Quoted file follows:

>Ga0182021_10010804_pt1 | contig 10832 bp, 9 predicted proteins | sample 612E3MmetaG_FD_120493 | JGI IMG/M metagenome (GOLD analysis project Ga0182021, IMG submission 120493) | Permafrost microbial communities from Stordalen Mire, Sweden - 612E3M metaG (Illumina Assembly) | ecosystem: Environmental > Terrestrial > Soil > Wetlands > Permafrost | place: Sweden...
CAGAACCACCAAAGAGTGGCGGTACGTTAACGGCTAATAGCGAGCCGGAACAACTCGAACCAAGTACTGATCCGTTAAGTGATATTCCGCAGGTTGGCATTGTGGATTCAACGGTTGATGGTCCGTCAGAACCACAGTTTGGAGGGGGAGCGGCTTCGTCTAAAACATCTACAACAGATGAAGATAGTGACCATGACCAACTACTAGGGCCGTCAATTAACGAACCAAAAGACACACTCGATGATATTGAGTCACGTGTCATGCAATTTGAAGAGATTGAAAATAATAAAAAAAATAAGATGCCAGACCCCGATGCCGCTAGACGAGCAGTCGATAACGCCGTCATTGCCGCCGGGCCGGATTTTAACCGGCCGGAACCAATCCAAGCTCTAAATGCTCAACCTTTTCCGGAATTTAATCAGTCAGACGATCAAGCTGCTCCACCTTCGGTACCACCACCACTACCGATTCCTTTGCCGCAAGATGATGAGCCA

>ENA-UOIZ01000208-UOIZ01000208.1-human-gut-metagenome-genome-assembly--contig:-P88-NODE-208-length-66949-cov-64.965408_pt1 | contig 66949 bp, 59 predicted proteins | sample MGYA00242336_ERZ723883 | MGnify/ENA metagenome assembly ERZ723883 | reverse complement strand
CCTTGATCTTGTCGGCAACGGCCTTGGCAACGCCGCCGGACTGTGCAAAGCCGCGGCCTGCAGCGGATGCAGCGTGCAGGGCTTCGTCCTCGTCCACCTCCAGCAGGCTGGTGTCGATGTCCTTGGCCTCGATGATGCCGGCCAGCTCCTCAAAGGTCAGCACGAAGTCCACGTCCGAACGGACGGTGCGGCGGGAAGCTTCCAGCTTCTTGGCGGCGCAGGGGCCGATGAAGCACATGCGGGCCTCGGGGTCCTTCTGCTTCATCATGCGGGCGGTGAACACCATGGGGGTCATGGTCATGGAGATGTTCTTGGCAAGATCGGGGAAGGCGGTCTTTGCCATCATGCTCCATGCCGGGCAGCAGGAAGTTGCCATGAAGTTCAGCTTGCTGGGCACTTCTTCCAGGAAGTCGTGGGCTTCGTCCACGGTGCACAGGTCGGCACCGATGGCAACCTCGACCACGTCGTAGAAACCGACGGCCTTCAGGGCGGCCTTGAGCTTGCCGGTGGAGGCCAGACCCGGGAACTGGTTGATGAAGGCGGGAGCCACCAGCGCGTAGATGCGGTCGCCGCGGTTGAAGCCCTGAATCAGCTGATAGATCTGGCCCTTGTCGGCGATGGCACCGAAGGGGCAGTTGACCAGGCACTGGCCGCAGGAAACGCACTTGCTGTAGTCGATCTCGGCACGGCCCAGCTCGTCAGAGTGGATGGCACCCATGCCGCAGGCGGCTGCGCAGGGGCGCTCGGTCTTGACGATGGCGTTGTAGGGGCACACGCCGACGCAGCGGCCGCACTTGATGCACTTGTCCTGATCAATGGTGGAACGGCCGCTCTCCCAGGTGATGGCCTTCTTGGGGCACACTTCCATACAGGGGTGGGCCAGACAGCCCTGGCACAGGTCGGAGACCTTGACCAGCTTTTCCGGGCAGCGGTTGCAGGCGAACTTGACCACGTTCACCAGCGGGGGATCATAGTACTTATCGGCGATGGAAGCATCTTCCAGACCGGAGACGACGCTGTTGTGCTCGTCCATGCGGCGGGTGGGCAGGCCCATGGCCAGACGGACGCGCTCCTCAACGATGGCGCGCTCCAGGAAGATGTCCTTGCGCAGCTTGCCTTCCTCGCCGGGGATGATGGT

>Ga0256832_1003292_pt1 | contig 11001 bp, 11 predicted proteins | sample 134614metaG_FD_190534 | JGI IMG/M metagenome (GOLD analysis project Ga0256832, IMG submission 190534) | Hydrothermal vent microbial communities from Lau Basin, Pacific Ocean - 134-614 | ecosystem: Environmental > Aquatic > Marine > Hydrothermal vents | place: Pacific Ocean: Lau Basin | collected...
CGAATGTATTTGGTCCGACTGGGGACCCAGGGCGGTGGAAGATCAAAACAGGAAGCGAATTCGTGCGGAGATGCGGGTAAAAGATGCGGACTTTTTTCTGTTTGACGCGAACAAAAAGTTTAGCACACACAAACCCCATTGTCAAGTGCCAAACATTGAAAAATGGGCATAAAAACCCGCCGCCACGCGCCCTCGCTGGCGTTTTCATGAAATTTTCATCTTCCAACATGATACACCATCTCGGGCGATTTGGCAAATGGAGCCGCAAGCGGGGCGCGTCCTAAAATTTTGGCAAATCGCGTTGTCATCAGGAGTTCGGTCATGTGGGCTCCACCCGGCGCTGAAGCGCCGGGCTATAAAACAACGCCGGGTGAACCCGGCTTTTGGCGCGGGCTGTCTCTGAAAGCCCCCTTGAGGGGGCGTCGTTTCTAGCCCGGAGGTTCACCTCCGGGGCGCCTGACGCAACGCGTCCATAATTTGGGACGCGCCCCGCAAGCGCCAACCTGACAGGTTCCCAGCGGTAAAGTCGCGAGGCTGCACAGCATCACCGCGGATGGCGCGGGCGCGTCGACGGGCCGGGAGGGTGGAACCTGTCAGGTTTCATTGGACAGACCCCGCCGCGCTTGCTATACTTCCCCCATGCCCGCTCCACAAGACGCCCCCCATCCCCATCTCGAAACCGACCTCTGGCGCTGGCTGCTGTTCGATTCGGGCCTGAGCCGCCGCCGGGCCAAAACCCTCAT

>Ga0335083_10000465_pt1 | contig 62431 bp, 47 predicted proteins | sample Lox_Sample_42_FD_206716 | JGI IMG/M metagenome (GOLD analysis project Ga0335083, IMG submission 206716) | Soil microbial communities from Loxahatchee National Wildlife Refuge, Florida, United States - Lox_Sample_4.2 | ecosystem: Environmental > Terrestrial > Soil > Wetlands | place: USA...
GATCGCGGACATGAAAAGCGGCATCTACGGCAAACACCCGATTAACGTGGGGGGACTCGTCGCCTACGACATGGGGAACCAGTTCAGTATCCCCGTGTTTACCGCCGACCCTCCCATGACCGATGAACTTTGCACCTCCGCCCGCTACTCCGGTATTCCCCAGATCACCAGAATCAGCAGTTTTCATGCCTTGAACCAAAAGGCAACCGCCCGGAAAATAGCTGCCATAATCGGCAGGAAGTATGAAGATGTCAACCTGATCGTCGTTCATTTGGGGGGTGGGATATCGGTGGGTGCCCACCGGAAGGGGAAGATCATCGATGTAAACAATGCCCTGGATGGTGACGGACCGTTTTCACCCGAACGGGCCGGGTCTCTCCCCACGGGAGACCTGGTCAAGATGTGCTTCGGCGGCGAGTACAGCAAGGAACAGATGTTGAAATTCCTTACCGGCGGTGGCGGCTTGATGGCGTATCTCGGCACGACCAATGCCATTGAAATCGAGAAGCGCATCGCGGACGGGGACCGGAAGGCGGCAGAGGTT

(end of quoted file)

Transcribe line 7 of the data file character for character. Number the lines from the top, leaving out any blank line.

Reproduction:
>Ga0335083_10000465_pt1 | contig 62431 bp, 47 predicted proteins | sample Lox_Sample_42_FD_206716 | JGI IMG/M metagenome (GOLD analysis project Ga0335083, IMG submission 206716) | Soil microbial communities from Loxahatchee National Wildlife Refuge, Florida, United States - Lox_Sample_4.2 | ecosystem: Environmental > Terrestrial > Soil > Wetlands | place: USA...